Making the arts more inclusive

Local practitioners with disabilities call for improved accessibility ahead of forum

(From left) Arts practitioners Claire Teo, Peter Sau and Dawn-joy Leong at Very Special Arts Singapore. The three are panellists for the Arts & Disability Forum next month, where they will discuss inclusivity in the arts.
(From left) Arts practitioners Claire Teo, Peter Sau and Dawn-joy Leong at Very Special Arts Singapore. The three are panellists for the Arts & Disability Forum next month, where they will discuss inclusivity in the arts.ST PHOTO: LIM YAOHUI

Theatre practitioner Peter Sau, 44, would like to see a restaging of Romeo And Juliet where Juliet is in a wheelchair, Romeo has a stump for his arm and the nurse has Down syndrome.

"I'd like to see how these different characters can be embodied and performed by disabled actors. That kind of representation is going to be very multi-layered," says the founder of Project Tandem, a theatre collective for artists with disabilities.

On the wider topic of access, he adds: "Artists from mainstream contexts should strive to create new 'languages' to reach out to more audiences. Not just the spoken language, but to really integrate the spoken, physical, sensorial and the visual to be more sensitively woven together."

Mr Sau, who is also an educator, is one of several Singaporeans who will be speaking at next month's Arts & Disability Forum.

The event, which will run from Oct 7 to 9, is organised by the National Arts Council and charity Very Special Arts Singapore, and will feature more than 10 speakers from different countries.

It will be set to the theme Cultivating Collaborations, Increasing Access; and consist of keynote presentations, panel discussions and workshops.

Due to the pandemic, the event will be held online for the first time since its launch in 2015. The organisers expect more than 300 people from Singapore and abroad to take part.

Mr Sau and his fellow Singapore speakers - artist and researcher Dawn-joy Leong, 55; and theatre actor and singer Claire Teo, 20 - spoke to The Straits Times last week after filming and recording themselves for a presentation that will accompany their panel discussion.

They have been encouraged to audio-describe every pictorial PowerPoint slide, Mr Sau says, adding that the audio description is not hidden, but audible for everyone.

Dr Leong, who is autistic, chimes in: "I think this should be the new normal - when you don't have to press a button to get your access.

"It is all there: live captioning, audio description. Then it just becomes normal. You are inclusive normally."

 
 
 

Ms Teo, who is visually impaired, adds: "Hopefully one day, the distinction between the disabled and the mainstream will no longer be necessary."

The keynote speakers at next month's forum are British dance veteran Ruth Fabby, artistic director of Disability Arts Cymru; and Australian arts performer and educator Caroline Bowditch, chief executive of Arts Access Victoria.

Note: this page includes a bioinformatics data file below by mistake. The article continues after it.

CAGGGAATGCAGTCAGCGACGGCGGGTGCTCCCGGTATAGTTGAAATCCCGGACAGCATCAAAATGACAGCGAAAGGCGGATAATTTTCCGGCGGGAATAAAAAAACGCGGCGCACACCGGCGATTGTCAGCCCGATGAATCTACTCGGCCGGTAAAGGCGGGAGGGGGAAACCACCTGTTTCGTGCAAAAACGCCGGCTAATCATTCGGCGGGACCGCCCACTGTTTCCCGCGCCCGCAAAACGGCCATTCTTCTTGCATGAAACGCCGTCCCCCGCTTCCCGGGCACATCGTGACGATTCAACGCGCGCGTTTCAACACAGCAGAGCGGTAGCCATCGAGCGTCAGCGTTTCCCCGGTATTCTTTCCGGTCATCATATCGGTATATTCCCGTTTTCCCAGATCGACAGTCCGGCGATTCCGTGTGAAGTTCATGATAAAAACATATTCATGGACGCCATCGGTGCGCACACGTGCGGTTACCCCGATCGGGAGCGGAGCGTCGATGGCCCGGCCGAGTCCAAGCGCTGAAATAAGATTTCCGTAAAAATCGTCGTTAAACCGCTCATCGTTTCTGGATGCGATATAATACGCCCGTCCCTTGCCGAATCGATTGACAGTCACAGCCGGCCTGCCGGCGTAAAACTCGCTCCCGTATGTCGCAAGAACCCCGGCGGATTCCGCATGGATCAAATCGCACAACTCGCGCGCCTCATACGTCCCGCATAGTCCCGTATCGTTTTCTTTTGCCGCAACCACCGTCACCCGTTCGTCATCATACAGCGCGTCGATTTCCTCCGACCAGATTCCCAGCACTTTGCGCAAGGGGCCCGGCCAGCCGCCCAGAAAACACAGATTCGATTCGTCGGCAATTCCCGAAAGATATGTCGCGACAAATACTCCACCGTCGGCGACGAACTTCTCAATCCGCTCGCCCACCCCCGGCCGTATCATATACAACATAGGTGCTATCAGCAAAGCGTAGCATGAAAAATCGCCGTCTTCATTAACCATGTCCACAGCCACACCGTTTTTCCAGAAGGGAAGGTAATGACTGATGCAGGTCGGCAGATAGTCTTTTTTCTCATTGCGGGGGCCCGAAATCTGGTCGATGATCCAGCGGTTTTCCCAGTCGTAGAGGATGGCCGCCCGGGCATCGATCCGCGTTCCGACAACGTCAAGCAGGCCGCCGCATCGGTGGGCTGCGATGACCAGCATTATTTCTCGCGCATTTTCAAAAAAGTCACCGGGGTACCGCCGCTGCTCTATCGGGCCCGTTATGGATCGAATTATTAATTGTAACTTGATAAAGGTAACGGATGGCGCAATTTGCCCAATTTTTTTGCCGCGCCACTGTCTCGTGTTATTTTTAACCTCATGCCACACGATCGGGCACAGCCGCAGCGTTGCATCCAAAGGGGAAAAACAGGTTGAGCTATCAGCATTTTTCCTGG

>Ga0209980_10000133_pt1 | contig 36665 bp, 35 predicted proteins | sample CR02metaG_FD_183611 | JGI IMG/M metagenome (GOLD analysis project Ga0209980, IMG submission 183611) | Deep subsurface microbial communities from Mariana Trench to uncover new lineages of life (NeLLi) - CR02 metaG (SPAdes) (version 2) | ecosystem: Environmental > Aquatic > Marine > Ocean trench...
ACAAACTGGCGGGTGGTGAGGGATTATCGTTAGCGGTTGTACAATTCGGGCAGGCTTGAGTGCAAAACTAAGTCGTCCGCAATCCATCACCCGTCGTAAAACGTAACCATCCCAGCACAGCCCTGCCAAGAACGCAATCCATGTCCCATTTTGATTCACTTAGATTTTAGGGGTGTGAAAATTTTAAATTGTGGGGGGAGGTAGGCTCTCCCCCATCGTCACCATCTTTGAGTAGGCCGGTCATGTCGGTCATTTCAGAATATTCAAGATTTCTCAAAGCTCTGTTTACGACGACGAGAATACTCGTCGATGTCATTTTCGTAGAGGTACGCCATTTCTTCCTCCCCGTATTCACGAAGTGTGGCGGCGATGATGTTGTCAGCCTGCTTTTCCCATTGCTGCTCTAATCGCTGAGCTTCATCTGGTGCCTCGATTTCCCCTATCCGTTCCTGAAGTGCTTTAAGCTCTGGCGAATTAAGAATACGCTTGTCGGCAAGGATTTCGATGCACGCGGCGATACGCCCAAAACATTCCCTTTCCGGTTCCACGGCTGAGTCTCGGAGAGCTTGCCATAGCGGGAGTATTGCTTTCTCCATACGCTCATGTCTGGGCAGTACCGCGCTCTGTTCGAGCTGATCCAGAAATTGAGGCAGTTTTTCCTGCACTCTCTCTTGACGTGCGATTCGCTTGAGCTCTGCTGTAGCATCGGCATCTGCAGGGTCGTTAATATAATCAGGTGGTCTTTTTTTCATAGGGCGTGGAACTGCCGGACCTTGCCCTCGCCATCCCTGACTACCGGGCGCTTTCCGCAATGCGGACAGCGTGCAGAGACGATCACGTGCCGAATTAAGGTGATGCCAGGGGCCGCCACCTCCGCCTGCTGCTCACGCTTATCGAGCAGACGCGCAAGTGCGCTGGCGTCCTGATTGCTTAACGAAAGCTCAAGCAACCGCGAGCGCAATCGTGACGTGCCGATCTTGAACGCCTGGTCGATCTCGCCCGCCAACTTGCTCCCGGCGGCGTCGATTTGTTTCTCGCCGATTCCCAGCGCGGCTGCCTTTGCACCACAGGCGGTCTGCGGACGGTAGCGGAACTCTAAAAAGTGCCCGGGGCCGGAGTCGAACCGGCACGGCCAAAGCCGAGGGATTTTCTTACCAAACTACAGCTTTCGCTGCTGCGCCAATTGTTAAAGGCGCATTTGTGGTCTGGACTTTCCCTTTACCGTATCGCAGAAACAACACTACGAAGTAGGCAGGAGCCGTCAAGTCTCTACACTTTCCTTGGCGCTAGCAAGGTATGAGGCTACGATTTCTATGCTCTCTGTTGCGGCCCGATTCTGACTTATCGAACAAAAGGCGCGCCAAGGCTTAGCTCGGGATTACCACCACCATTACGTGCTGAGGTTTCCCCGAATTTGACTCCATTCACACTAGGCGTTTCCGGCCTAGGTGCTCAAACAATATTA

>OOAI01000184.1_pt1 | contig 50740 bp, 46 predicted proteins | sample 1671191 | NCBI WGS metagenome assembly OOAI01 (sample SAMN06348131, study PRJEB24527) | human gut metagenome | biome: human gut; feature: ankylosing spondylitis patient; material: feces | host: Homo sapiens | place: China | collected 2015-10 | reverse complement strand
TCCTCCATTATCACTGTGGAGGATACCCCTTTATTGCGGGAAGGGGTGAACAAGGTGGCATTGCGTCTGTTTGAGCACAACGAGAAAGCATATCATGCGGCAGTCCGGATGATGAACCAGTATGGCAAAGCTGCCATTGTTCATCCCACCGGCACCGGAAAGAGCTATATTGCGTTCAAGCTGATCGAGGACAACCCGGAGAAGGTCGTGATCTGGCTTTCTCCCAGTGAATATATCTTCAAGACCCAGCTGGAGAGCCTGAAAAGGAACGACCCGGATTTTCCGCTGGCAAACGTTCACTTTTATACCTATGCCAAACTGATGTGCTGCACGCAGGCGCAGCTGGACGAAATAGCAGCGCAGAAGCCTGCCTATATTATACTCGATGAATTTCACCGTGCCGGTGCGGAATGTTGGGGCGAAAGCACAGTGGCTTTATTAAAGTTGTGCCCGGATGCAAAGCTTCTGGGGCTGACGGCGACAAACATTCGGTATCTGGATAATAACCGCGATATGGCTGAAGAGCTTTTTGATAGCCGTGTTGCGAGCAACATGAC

There will also be discussions and hands-on activities led by experts such as Malaysian social entrepreneur Stevens Chan, who founded the social enterprise Dialogue in the Dark Malaysia and the inaugural Art Includes Festival 2019 in Kuala Lumpur; Indian photographer and disability arts practitioner Partho Bhowmick, who started the Blind With Camera photography school for the visually impaired; and Singapore social advocate Jean Loo, co-founder of inclusive arts movement Superhero Me.

In recent years, there have been efforts to make the arts scene more inclusive. The Access Arts Hub consortium was founded in 2018, and more performing arts groups have been offering signed and audio-described shows.

The Esplanade has presented PLAYtime! - sensory-friendly performances for children with special needs - and the National Gallery Singapore has worked with the Disabled People's Association and Levelfield Consultants to produce an online access guide to help people with disabilities plan visits.

Still, more can be done. Dr Leong would like to see more training support and funding for artists with disabilities - including a separate grant dedicated to them.

Funding is a key consideration, not least because of the added costs of improving access - for example, hiring access workers to accompany people with Down syndrome to the workplace.

She adds that there could also be more productions that put people with disabilities in the driver's seat or actively engage them in the creative process.

Something About Home, a pan-disability theatrical performance directed by Sau and commissioned by National Gallery Singapore for the Light to Night festival in January, was one such show that did this. Both Dr Leong and Ms Teo were in the cast.

Dr Leong adds: "We are not a charity showcase. We are professionals. And leadership towards that is very important."

• For more information about the Arts & Disability Forum, or to register for it, visit this website. Admission is free.


Correction note: This article has been edited for accuracy.

A version of this article appeared in the print edition of The Straits Times on September 08, 2020, with the headline 'Making the arts more inclusive'. Print Edition | Subscribe